Craig Wright lost his case against the estate of Dave Kleiman in a ruling handed down Tuesday and was ordered to hand over ₿500,000 to Kleiman’s estate as a result. Within the ruling however lie some quite incredible comments by Judge Reinhart about Wright’s behavior and approach to his case, the pick of which we have chosen to feature here.
On the Tulip Trust:
I completely reject Dr. Wright’s testimony about the alleged Tulip Trust, the alleged encrypted file, and his alleged inability to identify his bitcoin holdings. Dr. Wright’s story not only was not supported by other evidence in the record, it defies common sense and real-life experience.
Dr. Wright’s false testimony about the Tulip Trust was part of a sustained and concerted effort to impede discovery into his bitcoin holdings.
On Wright’s behavior and demeanor during the case:
During his testimony, Dr. Wright’s demeanor did not impress me as someone who was telling the truth. When it was favorable to him, Dr. Wright appeared to have an excellent memory and a scrupulous attention to detail. Otherwise, Dr. Wright was belligerent and evasive. He did not directly and clearly respond to questions. He quibbled about irrelevant technicalities. When confronted with evidence indicating that certain documents had been fabricated or altered, he became extremely defensive, tried to sidestep questioning, and ultimately made vague comments about his systems being hacked and others having access to his computers. None of these excuses were corroborated by other evidence.
On Wright’s changing testimony:
As Judge Bloom recently noted in denying Dr. Wright’s Motion for Judgment on the Pleadings, Dr. Wright has taken directly conflicting factual positions at different times during this litigation.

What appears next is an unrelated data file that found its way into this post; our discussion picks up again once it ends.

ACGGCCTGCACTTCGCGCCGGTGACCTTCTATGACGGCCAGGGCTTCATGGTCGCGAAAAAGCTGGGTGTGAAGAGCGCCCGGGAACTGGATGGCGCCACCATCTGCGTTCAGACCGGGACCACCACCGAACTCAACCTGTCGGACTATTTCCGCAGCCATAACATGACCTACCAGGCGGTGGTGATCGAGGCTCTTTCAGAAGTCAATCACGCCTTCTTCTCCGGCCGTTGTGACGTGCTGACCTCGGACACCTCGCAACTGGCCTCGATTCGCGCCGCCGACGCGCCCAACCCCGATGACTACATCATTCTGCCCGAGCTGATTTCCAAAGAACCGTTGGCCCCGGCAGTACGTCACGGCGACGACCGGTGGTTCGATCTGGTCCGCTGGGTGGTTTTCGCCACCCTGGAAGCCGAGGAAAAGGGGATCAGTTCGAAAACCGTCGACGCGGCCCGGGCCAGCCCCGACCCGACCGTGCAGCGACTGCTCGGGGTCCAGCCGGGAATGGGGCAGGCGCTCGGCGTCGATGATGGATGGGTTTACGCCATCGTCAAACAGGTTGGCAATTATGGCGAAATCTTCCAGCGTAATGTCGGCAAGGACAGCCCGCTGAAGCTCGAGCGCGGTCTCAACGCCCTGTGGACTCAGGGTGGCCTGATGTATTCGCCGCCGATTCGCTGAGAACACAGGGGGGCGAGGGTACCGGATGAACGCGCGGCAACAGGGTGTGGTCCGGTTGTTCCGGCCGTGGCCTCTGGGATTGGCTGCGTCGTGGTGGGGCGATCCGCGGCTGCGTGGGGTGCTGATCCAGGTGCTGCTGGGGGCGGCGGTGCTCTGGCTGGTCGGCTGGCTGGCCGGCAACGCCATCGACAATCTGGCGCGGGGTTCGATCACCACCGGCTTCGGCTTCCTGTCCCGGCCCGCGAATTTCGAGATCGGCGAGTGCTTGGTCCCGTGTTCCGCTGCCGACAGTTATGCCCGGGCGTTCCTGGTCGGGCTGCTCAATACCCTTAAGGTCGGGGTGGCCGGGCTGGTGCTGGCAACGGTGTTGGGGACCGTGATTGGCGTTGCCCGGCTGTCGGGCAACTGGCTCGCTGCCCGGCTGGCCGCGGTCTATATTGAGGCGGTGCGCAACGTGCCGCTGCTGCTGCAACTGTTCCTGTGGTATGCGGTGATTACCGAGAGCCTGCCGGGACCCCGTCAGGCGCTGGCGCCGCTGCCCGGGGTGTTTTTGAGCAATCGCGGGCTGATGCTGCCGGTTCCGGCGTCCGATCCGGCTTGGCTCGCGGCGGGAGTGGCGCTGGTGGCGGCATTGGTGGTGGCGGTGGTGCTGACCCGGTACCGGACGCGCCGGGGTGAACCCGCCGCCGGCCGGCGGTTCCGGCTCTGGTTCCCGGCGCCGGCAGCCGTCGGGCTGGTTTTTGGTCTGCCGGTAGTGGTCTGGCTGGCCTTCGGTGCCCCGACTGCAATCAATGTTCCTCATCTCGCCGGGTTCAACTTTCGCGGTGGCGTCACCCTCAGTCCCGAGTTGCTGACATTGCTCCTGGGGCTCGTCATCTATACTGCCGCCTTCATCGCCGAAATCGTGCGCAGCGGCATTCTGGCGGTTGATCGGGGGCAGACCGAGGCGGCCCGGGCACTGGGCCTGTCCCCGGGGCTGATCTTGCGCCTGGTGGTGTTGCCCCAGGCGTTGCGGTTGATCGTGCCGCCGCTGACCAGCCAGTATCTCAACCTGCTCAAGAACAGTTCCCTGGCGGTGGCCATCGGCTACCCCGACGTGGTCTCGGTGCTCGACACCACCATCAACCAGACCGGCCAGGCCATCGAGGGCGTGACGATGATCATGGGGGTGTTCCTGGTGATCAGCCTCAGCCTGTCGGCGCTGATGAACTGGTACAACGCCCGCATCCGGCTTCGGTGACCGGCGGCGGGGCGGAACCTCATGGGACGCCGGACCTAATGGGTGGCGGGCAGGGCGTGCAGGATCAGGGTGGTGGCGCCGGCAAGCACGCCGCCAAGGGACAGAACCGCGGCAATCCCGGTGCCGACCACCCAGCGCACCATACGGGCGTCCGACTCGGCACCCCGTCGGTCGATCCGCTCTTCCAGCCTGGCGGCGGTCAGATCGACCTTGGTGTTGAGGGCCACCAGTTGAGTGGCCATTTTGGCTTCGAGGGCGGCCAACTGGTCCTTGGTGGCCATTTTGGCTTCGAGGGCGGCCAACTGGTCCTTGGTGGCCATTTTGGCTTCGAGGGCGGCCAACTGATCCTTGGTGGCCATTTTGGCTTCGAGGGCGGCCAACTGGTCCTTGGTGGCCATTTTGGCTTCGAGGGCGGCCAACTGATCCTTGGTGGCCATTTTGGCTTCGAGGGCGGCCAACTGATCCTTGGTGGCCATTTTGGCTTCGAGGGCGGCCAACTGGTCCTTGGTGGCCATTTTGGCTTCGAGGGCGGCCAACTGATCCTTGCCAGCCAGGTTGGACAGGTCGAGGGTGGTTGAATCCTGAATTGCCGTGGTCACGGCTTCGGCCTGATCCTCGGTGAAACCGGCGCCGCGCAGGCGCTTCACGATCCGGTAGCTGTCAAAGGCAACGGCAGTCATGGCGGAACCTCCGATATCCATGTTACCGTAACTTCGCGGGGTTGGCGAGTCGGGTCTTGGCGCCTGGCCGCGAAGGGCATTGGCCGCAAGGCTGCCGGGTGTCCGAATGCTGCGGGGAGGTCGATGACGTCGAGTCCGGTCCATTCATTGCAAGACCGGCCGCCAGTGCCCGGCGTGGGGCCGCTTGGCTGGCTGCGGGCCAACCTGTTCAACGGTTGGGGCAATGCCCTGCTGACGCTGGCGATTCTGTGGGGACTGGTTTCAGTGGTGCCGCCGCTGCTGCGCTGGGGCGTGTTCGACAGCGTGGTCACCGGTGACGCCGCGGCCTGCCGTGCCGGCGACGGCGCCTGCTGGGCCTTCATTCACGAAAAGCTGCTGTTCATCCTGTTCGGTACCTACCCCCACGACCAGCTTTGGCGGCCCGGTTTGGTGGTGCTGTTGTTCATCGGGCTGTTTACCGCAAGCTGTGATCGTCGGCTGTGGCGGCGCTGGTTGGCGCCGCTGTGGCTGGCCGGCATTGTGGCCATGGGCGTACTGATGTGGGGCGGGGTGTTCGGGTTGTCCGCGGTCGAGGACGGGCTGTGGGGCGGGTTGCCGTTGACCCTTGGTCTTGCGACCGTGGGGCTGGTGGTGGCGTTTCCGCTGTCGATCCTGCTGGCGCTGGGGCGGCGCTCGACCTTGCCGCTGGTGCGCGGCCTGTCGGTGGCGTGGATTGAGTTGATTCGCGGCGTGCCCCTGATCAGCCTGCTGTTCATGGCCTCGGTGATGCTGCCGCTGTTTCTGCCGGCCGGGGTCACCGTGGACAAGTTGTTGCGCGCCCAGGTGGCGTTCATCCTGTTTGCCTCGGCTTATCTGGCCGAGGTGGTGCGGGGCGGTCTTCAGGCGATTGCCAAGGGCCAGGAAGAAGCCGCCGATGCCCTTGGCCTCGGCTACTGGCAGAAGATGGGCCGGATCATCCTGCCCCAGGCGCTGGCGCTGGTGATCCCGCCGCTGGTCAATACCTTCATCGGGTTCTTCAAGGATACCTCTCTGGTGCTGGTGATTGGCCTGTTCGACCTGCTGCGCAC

On Wright’s motives:
…Dr. Wright had many reasons not to tell the truth. Most notably, Dr. Wright might want to prevent the Plaintiffs (or others) from finding his Bitcoin trove.
On Wright’s document forging:
There was substantial credible evidence that documents produced by Dr. Wright to support his position in this litigation are fraudulent. There was credible and compelling evidence that documents had been altered. Other documents are contradicted by Dr. Wright’s testimony or declaration. While it is true that there was no direct evidence that Dr. Wright was responsible for alterations or falsification of documents, there is no evidence before the Court that anyone else had a motive to falsify them. As such, there is a strong, and unrebutted, circumstantial inference that Dr. Wright willfully created the fraudulent documents.
On the value of Wright’s evidence:
In sum, after days of testimony, multiple discovery hearings, and lengthy pleadings, the sole evidence supporting Dr.Wright’s claim that he cannot comply with the Court’s Orders is the uncorroborated word of Dr. Wright. That word is insufficient to meet his evidentiary burden.
On Wright’s actions:
…the evidence establishes that he (Wright) has engaged in a willful and bad faith pattern of obstructive behavior, including submitting incomplete or deceptive pleadings, filing a false declaration, knowingly producing a fraudulent trust document, and giving perjurious testimony at the evidentiary hearing.
On Wright’s approach to justice:
I have found that Dr. Wright intentionally submitted fraudulent documents to the Court, obstructed a judicial proceeding, and gave perjurious testimony. No conduct is more antithetical to the administration of justice.
Can a Leopard Change its Spots?
Whether Wright takes on board anything of what Judge Reinhart said for his upcoming cases is debatable, given the tunnel vision he seemed to suffer in the lead up to the trial and throughout it. All of which will hopefully make his next trial all the more entertaining.